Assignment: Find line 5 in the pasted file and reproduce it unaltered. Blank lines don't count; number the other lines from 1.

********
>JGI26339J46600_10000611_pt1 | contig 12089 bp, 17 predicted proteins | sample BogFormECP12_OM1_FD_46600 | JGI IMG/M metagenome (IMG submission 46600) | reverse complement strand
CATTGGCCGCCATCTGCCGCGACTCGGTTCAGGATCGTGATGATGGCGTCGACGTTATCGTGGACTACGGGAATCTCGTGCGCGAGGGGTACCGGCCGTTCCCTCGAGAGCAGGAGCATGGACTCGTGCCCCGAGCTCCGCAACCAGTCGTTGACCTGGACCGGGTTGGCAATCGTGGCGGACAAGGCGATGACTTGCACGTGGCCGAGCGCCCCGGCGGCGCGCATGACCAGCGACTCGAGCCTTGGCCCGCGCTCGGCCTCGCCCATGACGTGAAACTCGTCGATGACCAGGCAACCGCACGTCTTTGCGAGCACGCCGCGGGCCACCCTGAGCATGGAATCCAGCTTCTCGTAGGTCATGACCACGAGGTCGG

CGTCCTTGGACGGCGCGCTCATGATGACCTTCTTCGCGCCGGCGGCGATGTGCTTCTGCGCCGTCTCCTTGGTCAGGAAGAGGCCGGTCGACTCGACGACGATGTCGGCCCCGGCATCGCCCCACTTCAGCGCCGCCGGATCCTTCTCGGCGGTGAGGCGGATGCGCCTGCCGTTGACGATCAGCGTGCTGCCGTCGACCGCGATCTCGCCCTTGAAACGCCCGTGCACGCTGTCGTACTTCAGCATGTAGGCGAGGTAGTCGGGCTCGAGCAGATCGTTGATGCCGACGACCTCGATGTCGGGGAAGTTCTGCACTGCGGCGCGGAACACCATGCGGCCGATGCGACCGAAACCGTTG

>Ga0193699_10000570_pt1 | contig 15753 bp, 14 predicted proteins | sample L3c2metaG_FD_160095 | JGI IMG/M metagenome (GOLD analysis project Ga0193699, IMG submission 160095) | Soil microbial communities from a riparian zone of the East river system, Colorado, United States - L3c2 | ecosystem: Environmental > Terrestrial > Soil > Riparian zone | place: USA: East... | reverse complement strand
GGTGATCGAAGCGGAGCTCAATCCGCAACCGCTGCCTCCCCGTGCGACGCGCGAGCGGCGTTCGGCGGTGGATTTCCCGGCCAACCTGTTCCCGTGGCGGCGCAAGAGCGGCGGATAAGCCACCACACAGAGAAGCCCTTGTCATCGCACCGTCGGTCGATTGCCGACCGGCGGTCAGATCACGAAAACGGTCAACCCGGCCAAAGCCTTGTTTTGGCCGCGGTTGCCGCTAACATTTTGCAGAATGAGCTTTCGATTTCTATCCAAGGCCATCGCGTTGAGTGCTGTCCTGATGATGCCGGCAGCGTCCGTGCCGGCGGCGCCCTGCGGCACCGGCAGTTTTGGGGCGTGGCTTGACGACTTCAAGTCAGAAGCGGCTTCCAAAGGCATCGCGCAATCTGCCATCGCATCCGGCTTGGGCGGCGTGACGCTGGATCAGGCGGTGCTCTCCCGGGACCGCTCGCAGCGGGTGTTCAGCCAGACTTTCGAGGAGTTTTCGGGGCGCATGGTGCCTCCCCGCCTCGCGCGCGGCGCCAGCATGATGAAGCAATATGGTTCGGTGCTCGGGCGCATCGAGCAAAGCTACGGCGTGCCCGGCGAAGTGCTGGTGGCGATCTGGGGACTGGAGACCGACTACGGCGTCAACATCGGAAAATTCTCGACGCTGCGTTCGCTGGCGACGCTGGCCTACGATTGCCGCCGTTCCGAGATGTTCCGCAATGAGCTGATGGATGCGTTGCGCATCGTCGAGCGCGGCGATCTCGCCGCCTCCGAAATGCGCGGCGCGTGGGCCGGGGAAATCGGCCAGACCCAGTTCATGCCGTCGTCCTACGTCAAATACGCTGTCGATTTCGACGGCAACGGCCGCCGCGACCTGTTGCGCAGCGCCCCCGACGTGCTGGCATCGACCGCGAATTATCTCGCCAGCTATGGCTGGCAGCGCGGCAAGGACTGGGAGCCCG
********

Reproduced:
GGTGATCGAAGCGGAGCTCAATCCGCAACCGCTGCCTCCCCGTGCGACGCGCGAGCGGCGTTCGGCGGTGGATTTCCCGGCCAACCTGTTCCCGTGGCGGCGCAAGAGCGGCGGATAAGCCACCACACAGAGAAGCCCTTGTCATCGCACCGTCGGTCGATTGCCGACCGGCGGTCAGATCACGAAAACGGTCAACCCGGCCAAAGCCTTGTTTTGGCCGCGGTTGCCGCTAACATTTTGCAGAATGAGCTTTCGATTTCTATCCAAGGCCATCGCGTTGAGTGCTGTCCTGATGATGCCGGCAGCGTCCGTGCCGGCGGCGCCCTGCGGCACCGGCAGTTTTGGGGCGTGGCTTGACGACTTCAAGTCAGAAGCGGCTTCCAAAGGCATCGCGCAATCTGCCATCGCATCCGGCTTGGGCGGCGTGACGCTGGATCAGGCGGTGCTCTCCCGGGACCGCTCGCAGCGGGTGTTCAGCCAGACTTTCGAGGAGTTTTCGGGGCGCATGGTGCCTCCCCGCCTCGCGCGCGGCGCCAGCATGATGAAGCAATATGGTTCGGTGCTCGGGCGCATCGAGCAAAGCTACGGCGTGCCCGGCGAAGTGCTGGTGGCGATCTGGGGACTGGAGACCGACTACGGCGTCAACATCGGAAAATTCTCGACGCTGCGTTCGCTGGCGACGCTGGCCTACGATTGCCGCCGTTCCGAGATGTTCCGCAATGAGCTGATGGATGCGTTGCGCATCGTCGAGCGCGGCGATCTCGCCGCCTCCGAAATGCGCGGCGCGTGGGCCGGGGAAATCGGCCAGACCCAGTTCATGCCGTCGTCCTACGTCAAATACGCTGTCGATTTCGACGGCAACGGCCGCCGCGACCTGTTGCGCAGCGCCCCCGACGTGCTGGCATCGACCGCGAATTATCTCGCCAGCTATGGCTGGCAGCGCGGCAAGGACTGGGAGCCCG